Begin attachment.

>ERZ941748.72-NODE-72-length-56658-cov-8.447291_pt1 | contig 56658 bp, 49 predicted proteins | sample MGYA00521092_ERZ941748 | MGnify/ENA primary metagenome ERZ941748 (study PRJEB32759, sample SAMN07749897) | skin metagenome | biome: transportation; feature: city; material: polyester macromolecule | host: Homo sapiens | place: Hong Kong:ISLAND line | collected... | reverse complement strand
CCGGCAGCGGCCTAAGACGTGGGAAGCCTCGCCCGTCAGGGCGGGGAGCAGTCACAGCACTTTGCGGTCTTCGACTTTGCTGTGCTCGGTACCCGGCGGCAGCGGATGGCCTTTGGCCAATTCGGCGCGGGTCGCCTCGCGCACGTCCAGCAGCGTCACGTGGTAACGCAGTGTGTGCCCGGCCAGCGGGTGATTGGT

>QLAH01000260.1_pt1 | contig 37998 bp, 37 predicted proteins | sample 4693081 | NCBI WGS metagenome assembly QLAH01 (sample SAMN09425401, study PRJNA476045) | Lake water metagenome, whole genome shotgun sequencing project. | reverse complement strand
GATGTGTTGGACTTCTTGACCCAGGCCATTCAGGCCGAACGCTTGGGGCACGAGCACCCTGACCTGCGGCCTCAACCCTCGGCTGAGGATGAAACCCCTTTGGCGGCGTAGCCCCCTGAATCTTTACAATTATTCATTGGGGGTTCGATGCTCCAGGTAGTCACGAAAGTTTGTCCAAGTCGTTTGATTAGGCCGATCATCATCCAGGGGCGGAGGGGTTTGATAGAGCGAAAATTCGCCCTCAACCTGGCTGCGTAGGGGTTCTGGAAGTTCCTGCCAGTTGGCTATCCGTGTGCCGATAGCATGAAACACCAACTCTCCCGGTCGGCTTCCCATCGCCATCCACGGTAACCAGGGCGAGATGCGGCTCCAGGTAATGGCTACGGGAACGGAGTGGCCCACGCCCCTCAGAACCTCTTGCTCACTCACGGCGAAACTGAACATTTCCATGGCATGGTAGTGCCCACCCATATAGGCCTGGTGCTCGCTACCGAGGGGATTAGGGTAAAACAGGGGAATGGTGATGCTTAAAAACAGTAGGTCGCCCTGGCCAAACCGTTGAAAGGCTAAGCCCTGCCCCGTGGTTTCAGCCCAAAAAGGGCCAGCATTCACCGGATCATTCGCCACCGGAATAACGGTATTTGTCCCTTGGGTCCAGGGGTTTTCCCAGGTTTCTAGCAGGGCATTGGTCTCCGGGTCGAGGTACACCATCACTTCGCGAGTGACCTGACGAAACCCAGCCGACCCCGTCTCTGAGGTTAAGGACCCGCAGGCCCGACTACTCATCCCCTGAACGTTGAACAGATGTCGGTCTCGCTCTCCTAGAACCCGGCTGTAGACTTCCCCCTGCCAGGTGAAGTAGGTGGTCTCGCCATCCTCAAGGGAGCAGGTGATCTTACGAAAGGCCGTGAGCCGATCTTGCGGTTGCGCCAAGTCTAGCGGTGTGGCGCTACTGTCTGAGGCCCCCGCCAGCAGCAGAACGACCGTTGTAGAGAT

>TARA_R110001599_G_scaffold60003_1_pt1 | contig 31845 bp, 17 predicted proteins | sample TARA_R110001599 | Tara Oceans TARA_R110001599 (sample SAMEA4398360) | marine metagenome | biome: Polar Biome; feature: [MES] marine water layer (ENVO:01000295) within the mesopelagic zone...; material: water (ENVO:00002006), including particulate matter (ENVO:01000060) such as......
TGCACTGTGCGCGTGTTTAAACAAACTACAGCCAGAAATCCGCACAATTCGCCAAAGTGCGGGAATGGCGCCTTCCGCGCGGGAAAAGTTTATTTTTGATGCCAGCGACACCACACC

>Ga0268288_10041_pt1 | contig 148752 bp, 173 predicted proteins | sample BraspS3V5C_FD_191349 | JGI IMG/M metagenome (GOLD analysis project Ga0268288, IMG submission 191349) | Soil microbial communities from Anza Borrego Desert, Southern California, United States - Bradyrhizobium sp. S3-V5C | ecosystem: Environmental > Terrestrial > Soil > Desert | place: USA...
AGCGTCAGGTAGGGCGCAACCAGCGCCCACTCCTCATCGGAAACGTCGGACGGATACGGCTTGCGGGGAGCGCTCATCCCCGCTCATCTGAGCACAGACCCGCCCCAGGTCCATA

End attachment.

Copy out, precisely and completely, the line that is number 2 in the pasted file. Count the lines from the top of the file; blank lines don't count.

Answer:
CCGGCAGCGGCCTAAGACGTGGGAAGCCTCGCCCGTCAGGGCGGGGAGCAGTCACAGCACTTTGCGGTCTTCGACTTTGCTGTGCTCGGTACCCGGCGGCAGCGGATGGCCTTTGGCCAATTCGGCGCGGGTCGCCTCGCGCACGTCCAGCAGCGTCACGTGGTAACGCAGTGTGTGCCCGGCCAGCGGGTGATTGGT